Lida Nevada

Now on private property, Lida Nevada is a ghost town and mining camp located in Esmeralda County, Nevada just off State Route 266. The area probably saw it first activity in the 1860’s when Mexican and Native Americans worked the surrounding hills for gold. Their efforts were limited by their ability to extract gold from the ore. In the spring of 1867, American prospects arrived in Lida Valley and took steps to organize a mining district.

Lida Tent City in 1905
Lida Tent City in 1905
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Columbia Nevada

The Columbia Nevada ghost town and mine site is location just one mile north of Goldfield in Esmeralda County Nevada. Originally named Stimler, the town was renamed to Columbia in 1902 in the Goldfield District. The Columbia mines are located near the base of Columbia Mountain which provided the inspiration for the name.

Columbia, Nevada - Paher
Columbia, Nevada – Paher

The various mines in the Goldfield district were spread out into smaller suburbs to prevent the crowding problems which Tonopah suffered. Columbia and Diamondfield are examples of this new practice.

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Diamondfield Nevada

Located just five miles north-northeast of Goldfield, Diamondfield is a ghost town and mine camp in Esmeralda County, Nevada. The camp was founded by Jackson Lee “Diamondfield Jack” Davis who was pardoned for murder in Idaho and moved to Nevada where is started several mining camps. In the spring of 1903, when news of promising gold strikes in Goldfield, Davis travelled to the location. After exploring and prospecting he uncovered promising ore ledges on McMahon Ridge northeast of town.

DiamondField Nevada  - 1904 - Paher
DiamondField Nevada – 1904 – Paher
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Gold Point Nevada

Founded in 1860s, Gold Point, is a ghost time and silver mining camp located in Esmerelda County, Nevada. The townsite was known by three different names, depending upon the ore being actively mined at the time. Lime deposits in 1868 saw the formation of the town “Lime Point”. The ore was hauled to nearby Lida for processing.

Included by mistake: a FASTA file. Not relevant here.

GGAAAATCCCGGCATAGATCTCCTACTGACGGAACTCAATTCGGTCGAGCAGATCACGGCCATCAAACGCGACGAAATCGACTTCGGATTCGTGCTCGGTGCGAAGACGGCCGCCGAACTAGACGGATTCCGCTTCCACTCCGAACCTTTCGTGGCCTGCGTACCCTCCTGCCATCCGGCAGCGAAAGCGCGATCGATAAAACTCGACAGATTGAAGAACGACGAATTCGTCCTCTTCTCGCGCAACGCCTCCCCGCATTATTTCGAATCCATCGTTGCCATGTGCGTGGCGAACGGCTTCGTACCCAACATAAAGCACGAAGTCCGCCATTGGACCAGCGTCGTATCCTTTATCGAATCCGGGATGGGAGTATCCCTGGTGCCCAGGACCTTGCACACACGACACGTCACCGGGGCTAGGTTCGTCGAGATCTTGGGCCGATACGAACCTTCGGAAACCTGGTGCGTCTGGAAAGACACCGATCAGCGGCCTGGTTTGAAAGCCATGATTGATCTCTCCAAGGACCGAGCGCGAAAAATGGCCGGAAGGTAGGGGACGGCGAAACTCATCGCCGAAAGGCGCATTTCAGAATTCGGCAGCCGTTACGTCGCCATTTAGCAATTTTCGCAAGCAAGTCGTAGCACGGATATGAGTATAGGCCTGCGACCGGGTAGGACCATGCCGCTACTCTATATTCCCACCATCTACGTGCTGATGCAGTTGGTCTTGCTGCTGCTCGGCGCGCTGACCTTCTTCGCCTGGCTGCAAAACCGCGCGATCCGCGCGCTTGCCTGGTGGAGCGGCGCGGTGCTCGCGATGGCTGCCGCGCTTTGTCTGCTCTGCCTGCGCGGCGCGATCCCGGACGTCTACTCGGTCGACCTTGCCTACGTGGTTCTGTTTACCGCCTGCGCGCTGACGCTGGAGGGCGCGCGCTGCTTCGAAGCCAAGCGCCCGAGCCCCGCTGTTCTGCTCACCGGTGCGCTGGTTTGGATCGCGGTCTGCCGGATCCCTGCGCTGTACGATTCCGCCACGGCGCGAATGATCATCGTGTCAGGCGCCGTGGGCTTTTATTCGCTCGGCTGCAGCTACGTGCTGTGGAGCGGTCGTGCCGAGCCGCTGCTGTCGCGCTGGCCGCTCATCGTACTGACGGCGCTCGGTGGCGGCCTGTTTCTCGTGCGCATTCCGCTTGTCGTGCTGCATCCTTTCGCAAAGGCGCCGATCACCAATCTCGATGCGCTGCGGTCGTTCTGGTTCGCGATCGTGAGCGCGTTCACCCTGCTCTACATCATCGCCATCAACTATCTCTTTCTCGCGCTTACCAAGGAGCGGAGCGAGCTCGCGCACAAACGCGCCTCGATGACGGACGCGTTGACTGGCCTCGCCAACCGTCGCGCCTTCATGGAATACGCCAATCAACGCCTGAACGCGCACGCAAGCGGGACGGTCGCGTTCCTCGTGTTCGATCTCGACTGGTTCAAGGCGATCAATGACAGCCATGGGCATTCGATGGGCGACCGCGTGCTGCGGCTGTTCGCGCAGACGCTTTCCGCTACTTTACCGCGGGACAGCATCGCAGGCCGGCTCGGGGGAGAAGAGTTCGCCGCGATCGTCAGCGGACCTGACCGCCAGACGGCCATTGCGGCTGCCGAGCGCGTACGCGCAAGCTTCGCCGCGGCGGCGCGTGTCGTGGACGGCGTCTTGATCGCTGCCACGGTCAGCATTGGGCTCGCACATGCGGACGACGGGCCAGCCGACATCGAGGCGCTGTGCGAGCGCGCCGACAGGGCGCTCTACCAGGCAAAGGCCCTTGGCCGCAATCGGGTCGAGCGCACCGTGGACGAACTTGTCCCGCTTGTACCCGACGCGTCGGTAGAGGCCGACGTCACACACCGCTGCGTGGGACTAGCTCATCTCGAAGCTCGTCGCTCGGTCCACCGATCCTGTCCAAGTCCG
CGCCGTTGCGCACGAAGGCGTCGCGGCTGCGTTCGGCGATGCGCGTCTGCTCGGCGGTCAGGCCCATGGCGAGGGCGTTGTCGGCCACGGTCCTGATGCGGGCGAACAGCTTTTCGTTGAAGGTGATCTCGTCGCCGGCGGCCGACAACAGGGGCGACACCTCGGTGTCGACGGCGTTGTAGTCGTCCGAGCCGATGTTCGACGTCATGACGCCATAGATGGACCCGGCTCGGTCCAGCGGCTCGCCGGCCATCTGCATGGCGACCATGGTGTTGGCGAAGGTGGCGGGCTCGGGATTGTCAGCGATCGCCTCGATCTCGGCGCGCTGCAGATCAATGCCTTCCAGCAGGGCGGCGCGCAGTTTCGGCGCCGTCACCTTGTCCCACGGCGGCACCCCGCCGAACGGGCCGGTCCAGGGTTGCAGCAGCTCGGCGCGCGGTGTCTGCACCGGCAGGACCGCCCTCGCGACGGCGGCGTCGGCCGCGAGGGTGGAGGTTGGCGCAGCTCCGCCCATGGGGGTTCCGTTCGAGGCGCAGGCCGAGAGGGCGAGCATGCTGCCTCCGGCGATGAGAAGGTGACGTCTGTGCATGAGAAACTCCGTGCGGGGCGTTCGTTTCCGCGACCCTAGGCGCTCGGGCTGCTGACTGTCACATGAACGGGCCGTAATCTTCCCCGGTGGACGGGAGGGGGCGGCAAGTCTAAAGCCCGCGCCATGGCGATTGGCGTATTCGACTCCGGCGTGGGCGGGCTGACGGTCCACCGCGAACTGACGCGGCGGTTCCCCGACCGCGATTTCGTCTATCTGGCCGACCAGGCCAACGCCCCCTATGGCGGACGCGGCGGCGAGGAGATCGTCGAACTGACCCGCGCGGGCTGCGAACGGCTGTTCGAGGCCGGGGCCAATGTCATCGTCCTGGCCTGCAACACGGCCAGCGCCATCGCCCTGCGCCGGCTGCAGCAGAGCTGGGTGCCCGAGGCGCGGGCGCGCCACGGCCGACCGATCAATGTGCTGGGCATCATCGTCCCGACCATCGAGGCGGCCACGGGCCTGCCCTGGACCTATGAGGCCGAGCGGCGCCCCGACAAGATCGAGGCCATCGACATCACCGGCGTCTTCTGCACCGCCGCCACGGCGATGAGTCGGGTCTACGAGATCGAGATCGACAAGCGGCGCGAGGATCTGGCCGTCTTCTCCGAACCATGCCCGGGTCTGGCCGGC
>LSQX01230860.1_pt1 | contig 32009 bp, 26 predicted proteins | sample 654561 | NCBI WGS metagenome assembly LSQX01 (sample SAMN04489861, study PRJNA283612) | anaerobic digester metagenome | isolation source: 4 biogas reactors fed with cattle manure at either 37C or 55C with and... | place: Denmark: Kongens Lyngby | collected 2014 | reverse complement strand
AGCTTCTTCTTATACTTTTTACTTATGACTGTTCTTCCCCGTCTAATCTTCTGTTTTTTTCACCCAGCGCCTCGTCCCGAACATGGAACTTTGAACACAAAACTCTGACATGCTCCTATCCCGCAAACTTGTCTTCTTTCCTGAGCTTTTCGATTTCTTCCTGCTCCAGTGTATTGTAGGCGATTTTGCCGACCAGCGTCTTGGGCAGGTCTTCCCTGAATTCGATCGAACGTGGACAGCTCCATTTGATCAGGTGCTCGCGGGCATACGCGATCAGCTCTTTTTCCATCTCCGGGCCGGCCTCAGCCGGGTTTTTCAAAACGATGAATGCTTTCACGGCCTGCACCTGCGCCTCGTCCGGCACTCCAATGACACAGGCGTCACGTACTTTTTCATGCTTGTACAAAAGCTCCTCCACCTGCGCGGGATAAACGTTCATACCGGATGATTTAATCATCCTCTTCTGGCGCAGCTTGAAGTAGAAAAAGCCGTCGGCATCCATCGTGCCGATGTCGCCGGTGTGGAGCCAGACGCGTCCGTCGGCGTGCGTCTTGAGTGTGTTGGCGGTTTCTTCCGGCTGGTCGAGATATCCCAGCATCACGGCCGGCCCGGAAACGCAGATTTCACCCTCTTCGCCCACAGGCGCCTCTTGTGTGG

Hornsilver / Gold Point Nevada in 1908
Hornsilver / Gold Point Nevada in 1908

Operations were stopped in 1882 when the huge processing costs, inefficient milling and the distance to the railroads were the contributing factors. The growth of Tonapah gave the area better facilities for ore processing. In 1903 and 1904 a rush in Goldfield virtually emptied the district. Interest returned to the district in 1905 when the Great Western Mine opened operations.

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Palmetto Nevada

Tent business in Palmetto, 1906
Tent business in Palmetto, 1906

Palmetto Nevada is a ghost town located just off of highway 168 about 30 miles west of Lida, in Esmeralda County, Nevada.

In 1866, three prospectors, H.W. Bunyard, Thomas Israel and T.W. McNutt worked the area north of the townsite and discovered silver deposits. The camped was named Palmetto, when the miners assumed the Joshua Trees in the area were a relative of the Palmetto Tree. A 12-stamp mill was constructed on the site, however the miners could not produce enough the keep the mill in operation. Their fortunes failed and within one year the camp was abandoned.

In 1906 a revival occurred at Palmetto, and the mines were reopened. Mare Latham of Goldfield Nevada, and Nesbitt Brothers., of Columbia, have assay outfits on the ground in the area. Miners poured into the area along with the people and businesses who serviced and profited off of the miners toils.

A tent city of over 200 tents soon formed. As soon as a tent was rolled off a wagon, it was hastily constructed. A commercial street was founded to support the stores, saloons, bakery, post office, bank and other professional services for the fledgling town.

Regardless of the surge in population, the mines around Palmetto Nevada soon declined again and so followed the town soon after. The populations of these boom towns migrated from site to site looking for opportunity and profit. The next town down the line was Blair, Nevada.

The town of Palmetto has a Post Office twice in its history. The last closure was December 31, 1906.

Palmetto did see a second resurgence in 1920. A new mill was built to support operations. Despite the best intentions, profits did not follow the venture and the location was abandoned for the last time.

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